Another related that she had been bullied because she started a love affair soon after having split with her partner of two years. Her ex told details about their relationship on Facebook ‚Äúwhich gave way to a wave of WhatsApp messages in a group I belonged to, insulting me or ignoring my comments‚ÄĚ.
A third student declared he or she had been bullied after he/she challenged homophobic and transphobic comments made in a Facebook forum for PUC students.
Naturally, victims bore the worst part: ‚ÄúI have anxiety episodes even now and when I see the person who bullied me. I have stopped attending classes and I have spent almost a year in psychological and psychiatric treatment,‚ÄĚ said one of them.
Cyberbullying online can be more nerve-wracking than ordinary bullying, which has always existed. In the case of cyberbullying, the victim knows it is ongoing but doesn‚Äôt know where and when the next attack will come from. Furthermore, online victims have little protection as bullies often hide their identities.
The study by communicator Ray√©n Condeza and psychologists Gonzalo Gallardo and Pablo Reyes, all PUC academics, is titled ‚ÄúExperiences of Cyberbullying Perceived at a Chilean University: The voice of students‚ÄĚ.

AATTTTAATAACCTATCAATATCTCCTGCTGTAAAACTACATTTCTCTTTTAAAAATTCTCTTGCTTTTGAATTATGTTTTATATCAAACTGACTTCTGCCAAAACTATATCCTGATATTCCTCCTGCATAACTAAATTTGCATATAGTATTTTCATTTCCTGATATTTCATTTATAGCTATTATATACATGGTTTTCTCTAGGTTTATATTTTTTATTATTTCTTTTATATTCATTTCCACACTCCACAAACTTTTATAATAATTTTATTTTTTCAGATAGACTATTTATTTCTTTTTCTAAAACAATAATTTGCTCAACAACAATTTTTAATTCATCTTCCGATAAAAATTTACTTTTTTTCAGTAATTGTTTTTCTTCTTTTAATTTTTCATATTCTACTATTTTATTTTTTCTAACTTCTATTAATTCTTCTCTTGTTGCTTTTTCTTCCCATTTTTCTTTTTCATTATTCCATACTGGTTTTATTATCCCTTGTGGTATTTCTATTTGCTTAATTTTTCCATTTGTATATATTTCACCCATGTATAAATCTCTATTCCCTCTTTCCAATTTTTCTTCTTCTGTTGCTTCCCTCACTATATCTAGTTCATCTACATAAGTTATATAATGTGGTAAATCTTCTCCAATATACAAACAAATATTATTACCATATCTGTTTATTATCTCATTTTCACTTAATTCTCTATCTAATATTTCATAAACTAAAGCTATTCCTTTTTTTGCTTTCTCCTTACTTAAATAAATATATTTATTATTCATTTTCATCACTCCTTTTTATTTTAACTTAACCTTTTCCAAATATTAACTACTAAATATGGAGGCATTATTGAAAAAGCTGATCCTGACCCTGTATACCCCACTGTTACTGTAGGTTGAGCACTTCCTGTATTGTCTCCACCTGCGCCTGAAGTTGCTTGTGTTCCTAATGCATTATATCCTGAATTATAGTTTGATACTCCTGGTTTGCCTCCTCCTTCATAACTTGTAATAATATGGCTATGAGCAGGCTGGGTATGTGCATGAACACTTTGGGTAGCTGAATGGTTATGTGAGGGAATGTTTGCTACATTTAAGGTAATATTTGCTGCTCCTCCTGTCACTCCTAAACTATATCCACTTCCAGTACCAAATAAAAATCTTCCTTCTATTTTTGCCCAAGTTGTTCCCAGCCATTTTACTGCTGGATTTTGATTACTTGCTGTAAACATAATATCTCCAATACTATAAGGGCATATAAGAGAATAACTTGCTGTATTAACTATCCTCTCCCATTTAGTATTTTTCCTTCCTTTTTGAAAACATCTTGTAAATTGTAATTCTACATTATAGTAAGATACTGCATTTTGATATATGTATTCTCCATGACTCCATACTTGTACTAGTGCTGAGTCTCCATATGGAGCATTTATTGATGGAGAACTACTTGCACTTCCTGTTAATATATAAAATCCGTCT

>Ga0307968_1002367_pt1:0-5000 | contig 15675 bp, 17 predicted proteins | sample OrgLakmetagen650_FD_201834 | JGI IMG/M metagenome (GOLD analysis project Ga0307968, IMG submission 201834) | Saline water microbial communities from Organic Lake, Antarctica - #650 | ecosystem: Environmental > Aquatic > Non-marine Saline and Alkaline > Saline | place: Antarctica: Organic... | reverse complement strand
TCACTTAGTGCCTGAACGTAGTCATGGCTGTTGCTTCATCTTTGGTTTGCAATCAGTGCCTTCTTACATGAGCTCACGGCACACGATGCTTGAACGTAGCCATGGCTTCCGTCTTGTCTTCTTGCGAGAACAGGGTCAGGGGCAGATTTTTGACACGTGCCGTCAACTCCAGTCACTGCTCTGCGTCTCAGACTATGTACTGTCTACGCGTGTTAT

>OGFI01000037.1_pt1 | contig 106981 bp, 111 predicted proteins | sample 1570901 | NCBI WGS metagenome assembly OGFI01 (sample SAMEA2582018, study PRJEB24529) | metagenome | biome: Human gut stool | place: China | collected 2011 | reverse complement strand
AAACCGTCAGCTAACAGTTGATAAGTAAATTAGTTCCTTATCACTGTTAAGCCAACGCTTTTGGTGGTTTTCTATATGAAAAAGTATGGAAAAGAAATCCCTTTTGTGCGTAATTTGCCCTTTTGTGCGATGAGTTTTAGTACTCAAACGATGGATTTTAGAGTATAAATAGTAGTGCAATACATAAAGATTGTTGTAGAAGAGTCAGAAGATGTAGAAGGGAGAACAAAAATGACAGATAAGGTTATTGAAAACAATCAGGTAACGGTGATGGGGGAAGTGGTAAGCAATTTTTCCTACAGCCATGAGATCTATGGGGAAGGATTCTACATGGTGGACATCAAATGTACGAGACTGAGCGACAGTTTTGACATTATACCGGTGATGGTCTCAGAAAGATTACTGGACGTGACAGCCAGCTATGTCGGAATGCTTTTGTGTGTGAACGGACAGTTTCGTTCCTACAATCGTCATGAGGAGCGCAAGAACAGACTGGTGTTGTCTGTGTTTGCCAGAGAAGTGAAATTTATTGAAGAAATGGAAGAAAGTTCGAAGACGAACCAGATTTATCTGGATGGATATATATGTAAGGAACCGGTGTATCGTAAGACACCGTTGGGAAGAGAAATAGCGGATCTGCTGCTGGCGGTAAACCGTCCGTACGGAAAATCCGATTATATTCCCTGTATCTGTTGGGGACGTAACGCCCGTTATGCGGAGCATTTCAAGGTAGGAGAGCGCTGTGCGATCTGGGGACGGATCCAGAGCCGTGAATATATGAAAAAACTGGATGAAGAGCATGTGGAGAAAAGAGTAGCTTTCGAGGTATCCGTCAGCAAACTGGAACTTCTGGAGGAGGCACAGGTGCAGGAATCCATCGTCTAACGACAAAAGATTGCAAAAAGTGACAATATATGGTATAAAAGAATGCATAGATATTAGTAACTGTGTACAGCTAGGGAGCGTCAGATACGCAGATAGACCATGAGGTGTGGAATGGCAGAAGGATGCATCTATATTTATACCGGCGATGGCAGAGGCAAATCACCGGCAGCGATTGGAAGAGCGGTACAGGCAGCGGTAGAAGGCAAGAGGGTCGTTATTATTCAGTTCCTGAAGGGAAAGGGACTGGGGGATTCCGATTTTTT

It was included in the book Cyberbullying at University in International Contexts (Routledge, Oxford) edited by Wanda Cassidy, Chantal Faucher and Margaret Jackson, academics from Canada‚Äôs Simon Fraser University.
A Spanish version of its main conclusions was released for the first time to the Chilean press on 14 March to coincide with ‚ÄėCyberbullying Day‚Äô instituted by Chile‚Äôs Education Ministry.
The PUC researchers adapted a questionnaire on cyberbullying designed by Cassidy, Faucher and Jackson. The questionnaire was reviewed by PUC‚Äôs ethics committee and placed on the university‚Äôs online platform in August 2017 where it was answered by 916 undergraduate students.
Aggression perceived as ‚Äėnormal‚Äô
The report authors reveal they were struck by the fact that over half of those who took part in the study considered this sort of aggression in a university context as ‚Äúnormal‚ÄĚ.
‚ÄúWe have to delve into it more because we think that this perception of normality arises from the fact that they have experienced cyberbullying in primary or secondary school,‚ÄĚ Gallardo, one of the authors from PUC‚Äôs School of Psychology, told University World News.